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Hellbender project aimed at conserving hefty salamander
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What you can do

Anglers and others who see a hellbender are encouraged to report the occurrence and location to Thomas Floyd at or 478-994-1438.
Help conserve rare, endangered and other nongame wildlife in Georgia. Buy or renew a bald eagle or hummingbird license plate, contribute to the Wildlife Conservation Fund state income tax check-off or donate directly to the fund.
All support the DNR Nongame Conservation Section, which receives no state general funds for its mission to conserve wildlife not legally hunted, fished for or trapped, as well as Georgia’s rare plants and natural habitats in the state.
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FORSYTH — Grampus. Lasagna lizard. Mud devil. Snot otter.
Hellbenders may have more unflattering nicknames than a cross-county football rival, but these big salamanders with the jelly-slick skin are attracting some positive, and needed, conservation attention.
The Georgia Department of Natural Resources began a long-term monitoring and survey effort focused on eastern hellbenders this year.
Goals include learning more about hellbender population trends, finding new sites and monitoring hellbenders to evaluate abundance and track changes in Georgia, according to project leader Thomas Floyd.
“One of the healthiest populations in North America is in the North Georgia mountains,” said Floyd, a wildlife biologist with the DNR Wildlife Resources Division’s Nongame Conservation Section. “… It’s really important for us to get baseline data so we know in the future how this salamander is doing.”
Hellbenders are North America’s largest salamander. They can grow longer than 2 feet. They live in cool, clear streams — the same habitat trout need — from New York to North Georgia and as far west as Missouri.
Their dependence on pristine streams makes hellbenders, which breathe entirely through their skin, harbingers of poor water quality.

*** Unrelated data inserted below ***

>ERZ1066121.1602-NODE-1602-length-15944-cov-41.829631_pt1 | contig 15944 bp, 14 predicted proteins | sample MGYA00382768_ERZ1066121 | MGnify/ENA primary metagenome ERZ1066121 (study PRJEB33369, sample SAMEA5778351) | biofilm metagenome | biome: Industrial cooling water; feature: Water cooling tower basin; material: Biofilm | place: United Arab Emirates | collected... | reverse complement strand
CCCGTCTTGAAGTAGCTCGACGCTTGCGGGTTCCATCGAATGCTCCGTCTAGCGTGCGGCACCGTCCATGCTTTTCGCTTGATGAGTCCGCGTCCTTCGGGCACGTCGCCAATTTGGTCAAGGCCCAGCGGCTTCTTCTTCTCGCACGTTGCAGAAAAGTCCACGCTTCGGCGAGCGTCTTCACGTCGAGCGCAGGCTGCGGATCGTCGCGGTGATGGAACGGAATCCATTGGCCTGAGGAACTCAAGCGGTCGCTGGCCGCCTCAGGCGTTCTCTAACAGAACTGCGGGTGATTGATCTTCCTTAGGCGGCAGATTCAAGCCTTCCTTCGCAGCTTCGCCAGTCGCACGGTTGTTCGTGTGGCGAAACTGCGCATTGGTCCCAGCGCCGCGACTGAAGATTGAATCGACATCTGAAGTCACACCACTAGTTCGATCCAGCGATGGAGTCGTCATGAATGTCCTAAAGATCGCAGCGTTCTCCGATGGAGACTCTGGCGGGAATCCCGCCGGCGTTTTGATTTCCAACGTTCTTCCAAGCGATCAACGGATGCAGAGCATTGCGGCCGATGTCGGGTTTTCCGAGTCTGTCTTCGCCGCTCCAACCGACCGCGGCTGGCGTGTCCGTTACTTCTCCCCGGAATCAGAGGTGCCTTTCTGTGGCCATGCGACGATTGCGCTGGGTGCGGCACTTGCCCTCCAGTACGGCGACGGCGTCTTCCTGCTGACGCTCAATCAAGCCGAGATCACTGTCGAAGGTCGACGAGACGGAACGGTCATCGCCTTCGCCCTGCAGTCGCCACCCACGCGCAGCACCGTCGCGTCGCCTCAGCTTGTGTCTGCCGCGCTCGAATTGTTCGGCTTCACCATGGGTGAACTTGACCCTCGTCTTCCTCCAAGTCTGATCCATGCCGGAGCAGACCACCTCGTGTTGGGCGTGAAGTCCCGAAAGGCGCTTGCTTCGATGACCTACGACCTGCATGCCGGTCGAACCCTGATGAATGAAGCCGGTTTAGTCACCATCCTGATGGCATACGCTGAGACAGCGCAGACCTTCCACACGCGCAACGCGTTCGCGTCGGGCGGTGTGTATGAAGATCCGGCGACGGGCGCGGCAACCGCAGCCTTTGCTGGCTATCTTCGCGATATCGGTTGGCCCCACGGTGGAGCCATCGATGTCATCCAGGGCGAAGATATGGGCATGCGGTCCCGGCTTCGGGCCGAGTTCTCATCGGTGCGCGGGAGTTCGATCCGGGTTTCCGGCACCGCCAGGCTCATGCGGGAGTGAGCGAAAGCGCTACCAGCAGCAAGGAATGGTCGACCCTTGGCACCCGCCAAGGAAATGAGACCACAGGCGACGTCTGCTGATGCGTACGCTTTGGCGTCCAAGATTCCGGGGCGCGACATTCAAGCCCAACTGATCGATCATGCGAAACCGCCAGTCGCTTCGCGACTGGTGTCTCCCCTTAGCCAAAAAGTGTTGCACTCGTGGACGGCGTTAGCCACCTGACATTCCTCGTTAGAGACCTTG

Yet, both hellbender subspecies — the eastern and the Ozark, found in the White River system in Missouri and Arkansas — have experienced widespread declines, largely because of declines in habitat suitability.
The primary threat is the influx of sand and other sediments, most of which are washed into streams from farmland and roads. The sediment embeds large rocks, clogging the open spaces hellbenders use for shelter, nesting and ambush sites when hunting prey such as crayfish.
Earlier this month, the U.S. Fish and Wildlife Service designated Ozark hellbenders as endangered under the federal Endangered Species Act. The agency also finalized its decision to add Ozark and eastern hellbenders to the list of rare wildlife regulated through the Convention on International Trade in Endangered Species of Wild Fauna and Flora. The hope is to curb unauthorized international trade.
The eastern hellbender is a candidate for federal listing. In Georgia, they already are state-listed as threatened and no longer found in at least eight streams they once inhabited. Eastern hellbenders also are a high-priority species in the State Wildlife Action Plan, the comprehensive strategy that guides DNR efforts to conserve biological diversity.
During this year’s sampling season, Floyd and others surveyed stream stretches in the Toccoa, Nottely, Cartecay and Upper Little Tennessee River drainages, catching 36 hellbenders. They documented hellbenders in part of the Nottely that had not been sampled. But none were found in the Cartecay and Upper Little Tennessee reaches, where the large salamanders had been recorded before.
Surveys will begin again in the spring. The information will build on a 2005 Georgia survey and research in other states.
It also will help ensure the future of a seldom-seen salamander with a list of hard-to-forget nicknames.

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